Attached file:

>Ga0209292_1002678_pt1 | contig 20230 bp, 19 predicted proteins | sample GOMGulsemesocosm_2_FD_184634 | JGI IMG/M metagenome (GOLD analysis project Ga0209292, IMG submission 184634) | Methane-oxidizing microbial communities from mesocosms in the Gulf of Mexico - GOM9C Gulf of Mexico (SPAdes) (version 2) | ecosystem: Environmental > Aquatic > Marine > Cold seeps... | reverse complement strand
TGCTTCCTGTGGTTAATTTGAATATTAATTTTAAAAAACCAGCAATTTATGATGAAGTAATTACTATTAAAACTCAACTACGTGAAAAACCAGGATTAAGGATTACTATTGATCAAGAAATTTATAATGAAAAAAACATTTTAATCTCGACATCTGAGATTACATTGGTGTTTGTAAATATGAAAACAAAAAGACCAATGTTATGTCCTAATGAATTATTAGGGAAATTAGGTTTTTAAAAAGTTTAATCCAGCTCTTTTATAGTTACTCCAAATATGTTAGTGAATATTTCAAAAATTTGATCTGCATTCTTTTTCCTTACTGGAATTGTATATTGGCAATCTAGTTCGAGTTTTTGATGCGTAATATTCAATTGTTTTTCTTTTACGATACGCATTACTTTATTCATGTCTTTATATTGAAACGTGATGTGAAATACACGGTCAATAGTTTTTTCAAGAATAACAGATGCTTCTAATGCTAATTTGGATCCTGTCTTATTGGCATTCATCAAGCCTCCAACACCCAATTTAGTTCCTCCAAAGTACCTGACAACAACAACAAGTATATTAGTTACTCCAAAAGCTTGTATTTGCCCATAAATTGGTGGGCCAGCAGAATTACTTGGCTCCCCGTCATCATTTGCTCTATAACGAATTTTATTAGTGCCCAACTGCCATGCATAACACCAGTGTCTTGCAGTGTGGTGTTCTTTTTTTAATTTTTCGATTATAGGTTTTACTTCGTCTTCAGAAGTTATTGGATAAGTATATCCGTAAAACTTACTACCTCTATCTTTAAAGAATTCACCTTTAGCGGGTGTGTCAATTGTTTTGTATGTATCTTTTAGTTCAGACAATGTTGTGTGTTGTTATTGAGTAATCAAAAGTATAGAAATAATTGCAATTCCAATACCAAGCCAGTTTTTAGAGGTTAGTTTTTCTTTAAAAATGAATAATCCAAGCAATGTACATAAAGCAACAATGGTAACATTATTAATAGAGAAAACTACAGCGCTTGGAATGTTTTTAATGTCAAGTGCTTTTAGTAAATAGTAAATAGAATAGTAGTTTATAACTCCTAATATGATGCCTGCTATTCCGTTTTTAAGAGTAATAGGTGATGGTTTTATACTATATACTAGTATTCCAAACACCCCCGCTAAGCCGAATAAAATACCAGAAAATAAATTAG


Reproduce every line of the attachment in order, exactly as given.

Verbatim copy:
>Ga0209292_1002678_pt1 | contig 20230 bp, 19 predicted proteins | sample GOMGulsemesocosm_2_FD_184634 | JGI IMG/M metagenome (GOLD analysis project Ga0209292, IMG submission 184634) | Methane-oxidizing microbial communities from mesocosms in the Gulf of Mexico - GOM9C Gulf of Mexico (SPAdes) (version 2) | ecosystem: Environmental > Aquatic > Marine > Cold seeps... | reverse complement strand
TGCTTCCTGTGGTTAATTTGAATATTAATTTTAAAAAACCAGCAATTTATGATGAAGTAATTACTATTAAAACTCAACTACGTGAAAAACCAGGATTAAGGATTACTATTGATCAAGAAATTTATAATGAAAAAAACATTTTAATCTCGACATCTGAGATTACATTGGTGTTTGTAAATATGAAAACAAAAAGACCAATGTTATGTCCTAATGAATTATTAGGGAAATTAGGTTTTTAAAAAGTTTAATCCAGCTCTTTTATAGTTACTCCAAATATGTTAGTGAATATTTCAAAAATTTGATCTGCATTCTTTTTCCTTACTGGAATTGTATATTGGCAATCTAGTTCGAGTTTTTGATGCGTAATATTCAATTGTTTTTCTTTTACGATACGCATTACTTTATTCATGTCTTTATATTGAAACGTGATGTGAAATACACGGTCAATAGTTTTTTCAAGAATAACAGATGCTTCTAATGCTAATTTGGATCCTGTCTTATTGGCATTCATCAAGCCTCCAACACCCAATTTAGTTCCTCCAAAGTACCTGACAACAACAACAAGTATATTAGTTACTCCAAAAGCTTGTATTTGCCCATAAATTGGTGGGCCAGCAGAATTACTTGGCTCCCCGTCATCATTTGCTCTATAACGAATTTTATTAGTGCCCAACTGCCATGCATAACACCAGTGTCTTGCAGTGTGGTGTTCTTTTTTTAATTTTTCGATTATAGGTTTTACTTCGTCTTCAGAAGTTATTGGATAAGTATATCCGTAAAACTTACTACCTCTATCTTTAAAGAATTCACCTTTAGCGGGTGTGTCAATTGTTTTGTATGTATCTTTTAGTTCAGACAATGTTGTGTGTTGTTATTGAGTAATCAAAAGTATAGAAATAATTGCAATTCCAATACCAAGCCAGTTTTTAGAGGTTAGTTTTTCTTTAAAAATGAATAATCCAAGCAATGTACATAAAGCAACAATGGTAACATTATTAATAGAGAAAACTACAGCGCTTGGAATGTTTTTAATGTCAAGTGCTTTTAGTAAATAGTAAATAGAATAGTAGTTTATAACTCCTAATATGATGCCTGCTATTCCGTTTTTAAGAGTAATAGGTGATGGTTTTATACTATATACTAGTATTCCAAACACCCCCGCTAAGCCGAATAAAATACCAGAAAATAAATTAG